Only the most naive among us would assume that Craig Shakespeare has performed miracles on the training ground in the last four days.
Most teams produce a backs-to-the-wall performance when a manager gets the boot, but not many have done it as emphatically as Leicester City.
Those that slaughtered the players for letting down their manager will feel their point has been proved by the way Leicester beat Liverpool 3-1 tonight. Equally, those that claimed Ranieri was the real problem will feel their argument is justified. As with most cases, the answer lies somewhere in the middle.
For the first time since their 4-2 ambush of Manchester City in December, Leicester looked like the team that won the Premier League by 10 points last May. They played fast and direct, targeting Lucas Leiva at the back. Christian Fuchs bombed long throws in on the Liverpool box, and Wilfred Ndidi suddenly looked like the midfielder they'd bought to replace N'Golo Kante.
Jamie Vardy was like Popeye after a can of spinach. Ever since that day against Man City he'd looked every bit the player who had been in non-league football five years ago. He hadn't scored in seven league games. He hadn't even had a shot on target in the league since December 17th.
But this evening he was the 2015/16 version. He loitered on the shoulders of Lucas Leiva and Joel Matip, constantly flirting with the offside line. And after 28 minutes he pounced. A loose ball fell at the feet of Marc Albrighton, who split the Liverpool centre backs with a first time through ball, Vardy sprinting clear to slide it in at Mignolet's near post.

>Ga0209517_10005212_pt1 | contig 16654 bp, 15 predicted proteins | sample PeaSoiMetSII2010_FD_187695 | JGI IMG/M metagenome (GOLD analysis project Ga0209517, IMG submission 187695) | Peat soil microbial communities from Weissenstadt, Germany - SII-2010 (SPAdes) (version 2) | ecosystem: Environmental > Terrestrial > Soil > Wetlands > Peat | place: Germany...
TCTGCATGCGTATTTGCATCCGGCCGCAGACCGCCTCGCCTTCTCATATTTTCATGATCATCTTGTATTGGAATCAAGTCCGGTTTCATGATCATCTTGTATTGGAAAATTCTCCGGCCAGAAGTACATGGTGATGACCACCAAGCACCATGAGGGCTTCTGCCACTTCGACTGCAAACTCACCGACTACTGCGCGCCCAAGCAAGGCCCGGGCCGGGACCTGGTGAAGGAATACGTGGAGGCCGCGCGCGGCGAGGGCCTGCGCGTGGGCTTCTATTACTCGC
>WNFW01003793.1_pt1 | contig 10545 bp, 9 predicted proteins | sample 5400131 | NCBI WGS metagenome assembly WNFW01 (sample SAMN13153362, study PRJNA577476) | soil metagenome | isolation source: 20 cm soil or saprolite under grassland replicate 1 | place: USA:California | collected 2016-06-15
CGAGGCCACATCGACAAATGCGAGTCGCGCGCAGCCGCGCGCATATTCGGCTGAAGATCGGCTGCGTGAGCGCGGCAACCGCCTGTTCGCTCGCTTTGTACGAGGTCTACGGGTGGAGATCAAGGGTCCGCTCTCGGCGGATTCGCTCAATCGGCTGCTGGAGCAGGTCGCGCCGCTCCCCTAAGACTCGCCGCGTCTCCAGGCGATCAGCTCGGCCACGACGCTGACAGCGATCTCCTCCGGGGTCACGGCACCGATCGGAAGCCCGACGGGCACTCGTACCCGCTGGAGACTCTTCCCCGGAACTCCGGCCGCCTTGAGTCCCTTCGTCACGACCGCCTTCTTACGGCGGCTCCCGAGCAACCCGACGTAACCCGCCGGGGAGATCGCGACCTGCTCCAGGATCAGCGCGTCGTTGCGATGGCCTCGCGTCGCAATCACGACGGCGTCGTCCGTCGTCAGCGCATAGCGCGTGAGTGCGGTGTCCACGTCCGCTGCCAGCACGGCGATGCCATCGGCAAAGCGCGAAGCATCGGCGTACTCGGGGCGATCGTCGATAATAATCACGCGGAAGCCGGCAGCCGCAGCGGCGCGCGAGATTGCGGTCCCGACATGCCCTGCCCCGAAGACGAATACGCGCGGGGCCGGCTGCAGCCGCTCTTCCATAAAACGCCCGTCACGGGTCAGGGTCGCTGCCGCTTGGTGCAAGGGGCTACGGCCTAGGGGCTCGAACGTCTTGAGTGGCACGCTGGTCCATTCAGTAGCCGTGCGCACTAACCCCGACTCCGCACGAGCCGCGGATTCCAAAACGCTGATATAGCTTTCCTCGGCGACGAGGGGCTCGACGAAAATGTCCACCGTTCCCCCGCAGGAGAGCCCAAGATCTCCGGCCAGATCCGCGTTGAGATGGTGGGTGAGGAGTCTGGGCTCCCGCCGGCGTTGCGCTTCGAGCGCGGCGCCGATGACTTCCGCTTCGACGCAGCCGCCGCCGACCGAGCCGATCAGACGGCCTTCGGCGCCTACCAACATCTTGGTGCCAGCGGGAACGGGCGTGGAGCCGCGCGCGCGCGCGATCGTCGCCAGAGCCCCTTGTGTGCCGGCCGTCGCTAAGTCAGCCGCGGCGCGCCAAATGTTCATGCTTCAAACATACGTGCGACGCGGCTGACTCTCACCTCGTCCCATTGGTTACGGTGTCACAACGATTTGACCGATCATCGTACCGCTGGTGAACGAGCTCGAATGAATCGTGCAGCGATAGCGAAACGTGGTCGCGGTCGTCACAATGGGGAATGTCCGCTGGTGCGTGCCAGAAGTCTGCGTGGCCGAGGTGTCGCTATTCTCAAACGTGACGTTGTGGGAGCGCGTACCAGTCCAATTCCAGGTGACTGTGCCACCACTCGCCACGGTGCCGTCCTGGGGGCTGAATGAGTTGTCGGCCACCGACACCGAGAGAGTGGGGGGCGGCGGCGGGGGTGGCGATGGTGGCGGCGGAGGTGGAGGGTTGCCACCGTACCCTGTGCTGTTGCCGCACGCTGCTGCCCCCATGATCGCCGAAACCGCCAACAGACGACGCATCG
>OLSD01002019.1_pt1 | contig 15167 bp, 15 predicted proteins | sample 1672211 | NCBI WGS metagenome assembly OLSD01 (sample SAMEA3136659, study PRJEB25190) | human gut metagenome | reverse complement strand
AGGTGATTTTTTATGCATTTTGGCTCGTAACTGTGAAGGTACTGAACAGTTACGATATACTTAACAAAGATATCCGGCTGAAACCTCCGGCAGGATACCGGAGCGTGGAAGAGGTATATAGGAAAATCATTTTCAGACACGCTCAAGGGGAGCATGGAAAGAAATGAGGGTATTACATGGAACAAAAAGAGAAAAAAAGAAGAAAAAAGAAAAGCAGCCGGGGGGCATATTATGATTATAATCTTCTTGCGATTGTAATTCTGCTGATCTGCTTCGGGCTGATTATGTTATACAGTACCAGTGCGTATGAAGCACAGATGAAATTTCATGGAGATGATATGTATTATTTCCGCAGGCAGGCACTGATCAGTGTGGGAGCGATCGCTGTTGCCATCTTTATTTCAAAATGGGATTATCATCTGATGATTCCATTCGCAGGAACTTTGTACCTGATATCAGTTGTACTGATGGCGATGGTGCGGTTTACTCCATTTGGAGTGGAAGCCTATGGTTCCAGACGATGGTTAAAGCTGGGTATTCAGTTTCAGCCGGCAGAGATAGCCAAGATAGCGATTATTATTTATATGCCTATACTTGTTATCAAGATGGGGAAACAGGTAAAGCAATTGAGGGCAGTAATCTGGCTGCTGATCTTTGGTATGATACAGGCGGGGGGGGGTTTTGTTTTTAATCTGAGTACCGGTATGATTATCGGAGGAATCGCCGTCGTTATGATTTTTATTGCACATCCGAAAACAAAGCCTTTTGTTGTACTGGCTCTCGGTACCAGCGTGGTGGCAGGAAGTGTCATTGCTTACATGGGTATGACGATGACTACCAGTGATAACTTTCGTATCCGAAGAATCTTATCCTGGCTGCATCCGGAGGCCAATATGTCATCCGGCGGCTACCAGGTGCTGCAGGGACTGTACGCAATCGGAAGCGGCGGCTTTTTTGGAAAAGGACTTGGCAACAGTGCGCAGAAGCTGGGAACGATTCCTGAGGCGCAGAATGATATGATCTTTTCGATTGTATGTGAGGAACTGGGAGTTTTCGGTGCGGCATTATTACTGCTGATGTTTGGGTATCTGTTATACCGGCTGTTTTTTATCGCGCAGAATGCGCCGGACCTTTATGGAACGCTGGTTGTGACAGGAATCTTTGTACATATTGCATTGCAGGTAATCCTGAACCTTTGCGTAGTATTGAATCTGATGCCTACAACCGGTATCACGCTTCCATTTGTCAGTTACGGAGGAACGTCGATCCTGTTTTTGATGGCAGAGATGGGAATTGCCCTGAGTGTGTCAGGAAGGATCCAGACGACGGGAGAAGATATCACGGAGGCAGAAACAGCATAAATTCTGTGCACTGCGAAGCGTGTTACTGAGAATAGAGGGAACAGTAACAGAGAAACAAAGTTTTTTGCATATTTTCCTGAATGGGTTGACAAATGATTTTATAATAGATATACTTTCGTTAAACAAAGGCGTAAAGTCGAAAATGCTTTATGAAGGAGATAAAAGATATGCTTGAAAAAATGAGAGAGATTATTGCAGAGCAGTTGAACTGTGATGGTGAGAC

And having broken that long wait for a goal in the league, his second almost seemed inevitable, making it 3-0 with a glancing header after Christian Fuchs's pinpoint inswinging cross.
In between those goals was a moment of brilliance from Danny Drinkwater.
— Sky Football âš½ï¸ (@SkyFootball) February 27, 2017
For Liverpool, it was miserable, the first half in particular. The world and it's mother expected Leicester to shoot with both barrels, yet Jurgen Klopp's side looked like they were still sunning themselves in La Manga.
You could have three Philippe Coutinhos leading the line, but when you have Lucas Leiva at the back, you're constantly playing catch-up. From title challengers a few short months ago, they now face a fight for the top four.
Leicester also face a fight, and showed tonight that they still have plenty of it.
Where it's been since May remains up for debate though.